“About 70 percent of Americans do not have a financial advisor,” according to the Northwestern Mutual 2022 Planning & Progress Survey. Attractive, smaller accounts are overlooked, and inexperienced investors and others whose families did not discuss managing and investing money around the dinner table often do not have the needed knowledge to “do it yourself” to build their financial futures. WealthMore, a fintech startup set to launch in May 2024, projects that serving those with starting investments as low as $5,000 will change the industry norm.

WealthMore’s chief executive officer and founder, Mical Jeanlys-White, a former JPMorgan Chase & Co. executive with 20 years of experience in the financial services industry, has made it her company’s mission to make expert investing and financial planning affordable for everyone, especially overlooked groups—smaller investors, first-generation wealth builders, women, and recent graduates.

“Those with access to a wealth advisor grow two times more wealth. Yet, little has been done in more than 100 years to have wealth management serve more people. It’s long helped the already rich get richer and offered failed DIY solutions to the rest of us,” says Mical Jeanlys-White.

First-time investors are a large strategic opportunity. McKinsey & Co. “estimates that from 2022 to 2030, financial-services providers who offer more accessible and better products can win $225 billion in cumulative spending from Black consumers alone. For the Latino community, the opportunity is $77 billion. And by 2030, American women are expected to control much of the $30 trillion in financial assets that Baby Boomers will possess.”

“There’s a unique opportunity to offer wealth advice to communities that have been particularly left out or are new to wealth-building. We don’t decide who deserves advice based on their net worth. We want everyone to have the opportunity to have meaningful, personalized financial advice,” said Tanya Frias, head of wealth and certified financial planner professionals at WealthMore.

WealthMore estimates that the opportunity — the total addressable market — is about $13 billion. And, “doing good is also good business,” Jeanlys-White stresses. 

In 2022, the U.S. AUM market was $54 trillion. 

Robo-advisors, which entered the scene in 2010, accounted for less than 2 percent of the market. Self-directed accounts were for 38 percent, and the traditional advisor model was 60 percent. Up to now, fintechs have generally focused on technology alone, and even large banks and RIAs (registered investment advisors) have shifted towards robo-advisors and DIY strategies with generic content and no real financial planning for the typical investor.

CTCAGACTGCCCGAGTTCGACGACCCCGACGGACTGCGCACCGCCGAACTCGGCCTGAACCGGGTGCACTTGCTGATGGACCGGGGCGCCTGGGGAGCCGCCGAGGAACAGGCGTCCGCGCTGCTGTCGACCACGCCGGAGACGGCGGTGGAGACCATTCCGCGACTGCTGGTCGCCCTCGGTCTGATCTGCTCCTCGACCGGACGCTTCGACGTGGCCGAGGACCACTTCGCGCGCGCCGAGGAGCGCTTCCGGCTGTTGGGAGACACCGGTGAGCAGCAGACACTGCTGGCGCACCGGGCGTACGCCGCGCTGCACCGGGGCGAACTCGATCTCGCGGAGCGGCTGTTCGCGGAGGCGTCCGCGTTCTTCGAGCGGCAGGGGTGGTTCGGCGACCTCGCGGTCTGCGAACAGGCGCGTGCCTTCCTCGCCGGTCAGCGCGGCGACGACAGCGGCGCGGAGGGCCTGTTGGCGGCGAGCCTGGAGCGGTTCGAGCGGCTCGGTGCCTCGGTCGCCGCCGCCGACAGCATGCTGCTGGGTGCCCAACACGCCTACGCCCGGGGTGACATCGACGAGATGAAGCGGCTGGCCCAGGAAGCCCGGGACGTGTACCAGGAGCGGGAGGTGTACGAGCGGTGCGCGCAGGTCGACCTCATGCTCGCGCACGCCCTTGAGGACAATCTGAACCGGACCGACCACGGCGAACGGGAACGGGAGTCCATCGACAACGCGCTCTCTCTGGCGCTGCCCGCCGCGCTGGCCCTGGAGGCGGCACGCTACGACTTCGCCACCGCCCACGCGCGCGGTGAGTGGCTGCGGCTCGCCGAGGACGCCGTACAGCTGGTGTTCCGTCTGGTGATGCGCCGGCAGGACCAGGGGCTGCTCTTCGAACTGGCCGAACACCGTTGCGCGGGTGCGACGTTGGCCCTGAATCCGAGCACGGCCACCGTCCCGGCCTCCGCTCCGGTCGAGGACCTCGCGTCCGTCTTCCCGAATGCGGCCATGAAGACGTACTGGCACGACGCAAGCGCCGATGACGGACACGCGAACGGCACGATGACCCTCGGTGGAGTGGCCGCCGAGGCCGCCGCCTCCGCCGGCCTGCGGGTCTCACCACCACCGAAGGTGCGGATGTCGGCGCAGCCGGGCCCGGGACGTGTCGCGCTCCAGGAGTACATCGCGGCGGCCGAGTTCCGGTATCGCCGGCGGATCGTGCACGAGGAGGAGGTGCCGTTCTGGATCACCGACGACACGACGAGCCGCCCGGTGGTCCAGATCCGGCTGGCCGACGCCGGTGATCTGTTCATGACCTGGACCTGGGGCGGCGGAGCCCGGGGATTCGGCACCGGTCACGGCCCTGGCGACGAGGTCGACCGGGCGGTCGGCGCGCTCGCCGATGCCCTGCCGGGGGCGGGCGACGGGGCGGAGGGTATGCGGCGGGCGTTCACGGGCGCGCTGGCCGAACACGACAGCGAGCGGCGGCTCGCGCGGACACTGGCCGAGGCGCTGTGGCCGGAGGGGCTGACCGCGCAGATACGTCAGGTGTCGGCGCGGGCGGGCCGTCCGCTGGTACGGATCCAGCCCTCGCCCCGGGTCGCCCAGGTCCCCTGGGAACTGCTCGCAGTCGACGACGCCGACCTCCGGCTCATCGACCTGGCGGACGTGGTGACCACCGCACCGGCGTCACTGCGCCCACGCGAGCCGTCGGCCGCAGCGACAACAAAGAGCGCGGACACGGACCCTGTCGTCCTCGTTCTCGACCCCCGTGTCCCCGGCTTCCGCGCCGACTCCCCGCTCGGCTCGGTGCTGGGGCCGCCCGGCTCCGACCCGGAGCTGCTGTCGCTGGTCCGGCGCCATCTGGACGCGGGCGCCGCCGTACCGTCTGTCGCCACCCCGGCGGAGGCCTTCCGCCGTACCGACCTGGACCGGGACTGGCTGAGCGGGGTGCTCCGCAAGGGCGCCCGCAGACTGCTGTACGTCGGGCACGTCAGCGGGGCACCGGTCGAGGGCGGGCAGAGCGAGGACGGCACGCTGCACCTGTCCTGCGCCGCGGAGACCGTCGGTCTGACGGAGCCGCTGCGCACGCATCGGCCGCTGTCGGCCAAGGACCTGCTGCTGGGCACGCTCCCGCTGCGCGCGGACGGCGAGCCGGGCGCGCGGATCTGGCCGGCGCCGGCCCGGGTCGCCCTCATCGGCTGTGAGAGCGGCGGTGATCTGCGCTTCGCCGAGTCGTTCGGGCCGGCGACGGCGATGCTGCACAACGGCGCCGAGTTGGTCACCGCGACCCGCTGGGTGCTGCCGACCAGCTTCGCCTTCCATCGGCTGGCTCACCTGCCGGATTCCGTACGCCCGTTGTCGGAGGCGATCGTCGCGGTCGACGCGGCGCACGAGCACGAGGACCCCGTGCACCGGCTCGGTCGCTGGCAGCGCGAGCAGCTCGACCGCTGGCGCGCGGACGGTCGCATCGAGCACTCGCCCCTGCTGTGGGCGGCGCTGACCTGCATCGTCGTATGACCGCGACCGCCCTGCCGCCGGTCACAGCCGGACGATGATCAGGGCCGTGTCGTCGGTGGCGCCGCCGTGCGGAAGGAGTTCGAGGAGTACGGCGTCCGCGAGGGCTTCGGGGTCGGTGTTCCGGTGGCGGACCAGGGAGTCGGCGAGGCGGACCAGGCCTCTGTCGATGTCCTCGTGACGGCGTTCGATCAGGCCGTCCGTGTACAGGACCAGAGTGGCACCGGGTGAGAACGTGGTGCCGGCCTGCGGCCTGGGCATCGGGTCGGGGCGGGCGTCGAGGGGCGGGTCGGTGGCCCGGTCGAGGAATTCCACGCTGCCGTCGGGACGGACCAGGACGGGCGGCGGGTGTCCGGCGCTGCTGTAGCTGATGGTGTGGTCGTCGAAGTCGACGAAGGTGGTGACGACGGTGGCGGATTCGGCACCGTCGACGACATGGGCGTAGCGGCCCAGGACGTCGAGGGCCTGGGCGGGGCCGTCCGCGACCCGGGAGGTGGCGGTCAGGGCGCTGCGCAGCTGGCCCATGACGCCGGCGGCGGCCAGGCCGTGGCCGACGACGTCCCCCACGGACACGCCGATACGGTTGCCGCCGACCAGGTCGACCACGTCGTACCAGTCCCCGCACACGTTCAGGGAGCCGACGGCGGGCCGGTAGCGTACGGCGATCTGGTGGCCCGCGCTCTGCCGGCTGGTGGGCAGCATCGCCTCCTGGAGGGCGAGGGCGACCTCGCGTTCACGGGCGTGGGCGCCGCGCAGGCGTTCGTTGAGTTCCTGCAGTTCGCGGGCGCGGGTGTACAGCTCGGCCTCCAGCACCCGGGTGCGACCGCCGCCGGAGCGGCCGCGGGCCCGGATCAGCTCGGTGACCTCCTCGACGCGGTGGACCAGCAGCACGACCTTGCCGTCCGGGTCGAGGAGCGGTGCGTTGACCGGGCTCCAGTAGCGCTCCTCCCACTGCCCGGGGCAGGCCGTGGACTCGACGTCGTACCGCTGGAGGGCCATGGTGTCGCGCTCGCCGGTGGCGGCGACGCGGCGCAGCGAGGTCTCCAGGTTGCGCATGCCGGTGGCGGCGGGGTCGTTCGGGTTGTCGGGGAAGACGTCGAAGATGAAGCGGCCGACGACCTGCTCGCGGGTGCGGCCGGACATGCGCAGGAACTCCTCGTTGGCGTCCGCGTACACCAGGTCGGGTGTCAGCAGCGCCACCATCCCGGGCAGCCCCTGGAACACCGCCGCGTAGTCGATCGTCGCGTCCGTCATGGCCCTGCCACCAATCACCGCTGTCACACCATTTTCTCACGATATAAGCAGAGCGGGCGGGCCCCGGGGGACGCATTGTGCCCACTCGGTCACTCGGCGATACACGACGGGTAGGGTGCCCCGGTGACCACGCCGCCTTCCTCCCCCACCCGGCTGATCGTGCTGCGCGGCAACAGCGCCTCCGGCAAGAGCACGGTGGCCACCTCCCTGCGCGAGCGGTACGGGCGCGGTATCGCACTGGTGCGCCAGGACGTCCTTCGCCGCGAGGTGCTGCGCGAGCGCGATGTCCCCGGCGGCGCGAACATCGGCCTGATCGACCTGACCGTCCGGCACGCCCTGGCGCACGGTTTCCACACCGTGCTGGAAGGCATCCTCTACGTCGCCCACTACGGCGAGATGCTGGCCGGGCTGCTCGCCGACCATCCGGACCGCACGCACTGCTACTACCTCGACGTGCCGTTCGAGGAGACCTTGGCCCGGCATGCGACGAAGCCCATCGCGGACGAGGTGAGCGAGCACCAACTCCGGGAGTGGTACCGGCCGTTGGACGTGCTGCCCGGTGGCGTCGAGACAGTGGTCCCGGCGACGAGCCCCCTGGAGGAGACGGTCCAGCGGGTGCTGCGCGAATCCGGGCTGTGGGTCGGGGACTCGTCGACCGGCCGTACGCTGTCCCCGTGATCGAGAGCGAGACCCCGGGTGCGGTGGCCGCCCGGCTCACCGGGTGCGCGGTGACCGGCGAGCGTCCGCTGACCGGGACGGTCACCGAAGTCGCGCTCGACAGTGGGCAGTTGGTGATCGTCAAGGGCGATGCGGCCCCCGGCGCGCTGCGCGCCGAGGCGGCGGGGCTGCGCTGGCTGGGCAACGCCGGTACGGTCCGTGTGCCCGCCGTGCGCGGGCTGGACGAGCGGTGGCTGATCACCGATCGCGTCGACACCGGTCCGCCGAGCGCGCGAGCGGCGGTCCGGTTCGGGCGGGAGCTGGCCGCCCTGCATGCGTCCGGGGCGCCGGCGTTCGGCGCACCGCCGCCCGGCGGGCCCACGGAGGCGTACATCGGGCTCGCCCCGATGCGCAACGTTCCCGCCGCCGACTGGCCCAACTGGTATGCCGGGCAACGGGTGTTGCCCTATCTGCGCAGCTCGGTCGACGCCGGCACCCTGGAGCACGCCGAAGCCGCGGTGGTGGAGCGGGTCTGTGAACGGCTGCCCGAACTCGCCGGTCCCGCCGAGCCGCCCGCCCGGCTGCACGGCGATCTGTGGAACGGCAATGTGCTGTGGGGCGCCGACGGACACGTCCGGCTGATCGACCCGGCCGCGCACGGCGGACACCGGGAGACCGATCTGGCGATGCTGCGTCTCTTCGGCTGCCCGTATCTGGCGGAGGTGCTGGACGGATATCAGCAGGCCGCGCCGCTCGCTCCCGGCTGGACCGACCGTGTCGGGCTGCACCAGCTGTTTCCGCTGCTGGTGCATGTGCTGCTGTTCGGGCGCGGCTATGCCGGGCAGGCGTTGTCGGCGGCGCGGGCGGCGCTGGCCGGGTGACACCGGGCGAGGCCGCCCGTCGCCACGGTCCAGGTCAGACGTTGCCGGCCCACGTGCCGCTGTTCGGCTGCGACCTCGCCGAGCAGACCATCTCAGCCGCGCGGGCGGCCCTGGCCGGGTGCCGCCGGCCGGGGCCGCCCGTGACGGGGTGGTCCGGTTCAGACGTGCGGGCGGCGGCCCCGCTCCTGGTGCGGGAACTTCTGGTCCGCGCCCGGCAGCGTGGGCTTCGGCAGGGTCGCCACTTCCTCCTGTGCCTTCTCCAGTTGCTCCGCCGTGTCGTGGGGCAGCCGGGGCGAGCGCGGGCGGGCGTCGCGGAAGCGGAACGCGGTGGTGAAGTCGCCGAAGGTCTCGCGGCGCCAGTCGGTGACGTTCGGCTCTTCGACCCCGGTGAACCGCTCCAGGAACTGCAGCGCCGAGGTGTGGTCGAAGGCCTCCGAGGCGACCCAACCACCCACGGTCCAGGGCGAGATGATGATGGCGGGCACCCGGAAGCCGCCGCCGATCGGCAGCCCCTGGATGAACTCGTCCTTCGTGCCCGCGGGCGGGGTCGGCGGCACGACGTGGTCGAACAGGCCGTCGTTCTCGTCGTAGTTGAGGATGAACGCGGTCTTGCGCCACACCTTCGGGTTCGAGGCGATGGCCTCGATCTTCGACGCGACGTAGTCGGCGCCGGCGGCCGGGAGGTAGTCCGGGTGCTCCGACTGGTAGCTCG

WealthMore breaks the mold by providing personalized investment advice and access to human (not AI) advisors for people with assets starting at $5,000. Its advisors are all certified financial planner professionals (CFPs or equivalent) and act as fiduciaries. The company’s income is derived only through its fees, which begin at $25 a month for access to an advisor team via text and email and rise to one percent with higher AUMs, topping off at $1,500 for a 1:1 relationship with a financial planner with quarterly check-ins.

The timing couldn’t be better. The market downturn, inflation and crypto failures made lower AUM investors aware of the need for expert advice and the lack of access. Often inexperienced investors often turn to social media and get unreliable and unregulated advice.

WealthMore’s diverse team comes from modest beginnings. They are first or second generation wealth builders drawn to the industry to help individuals like themselves gain a better understanding of their finances to pursue the American dream. Their expertises includes college and retirement planning, government and military retirement plans, estate taxes, commercial real estate, eldercare, debt financing for affordable housing to help the 99 percent of investors on his or her financial journey.

WealthMore also provides communities led by its wealth advisors — #homeownership, #womenwhowealth, #firstgenwealth, and others — for advice and to heighten the motivation and accountability of working towards their financial goals. Traditionally, one wealth advisor serves 100-120 clients. WealthMore estimates serving more people via the use of predictive technology and community forums.

WealthMore promises to turn a traditionally transaction-oriented, lonesome experience and make it a personal, human process. “The future of wealth management is wealth builders getting expert advice on demand that’s specific to their money and goals and succeeding individually and as a community,” says Jeanlys-White. “We’ve reimagined the experience to reflect the needs of the modern investor and in doing so created a big tent experience.”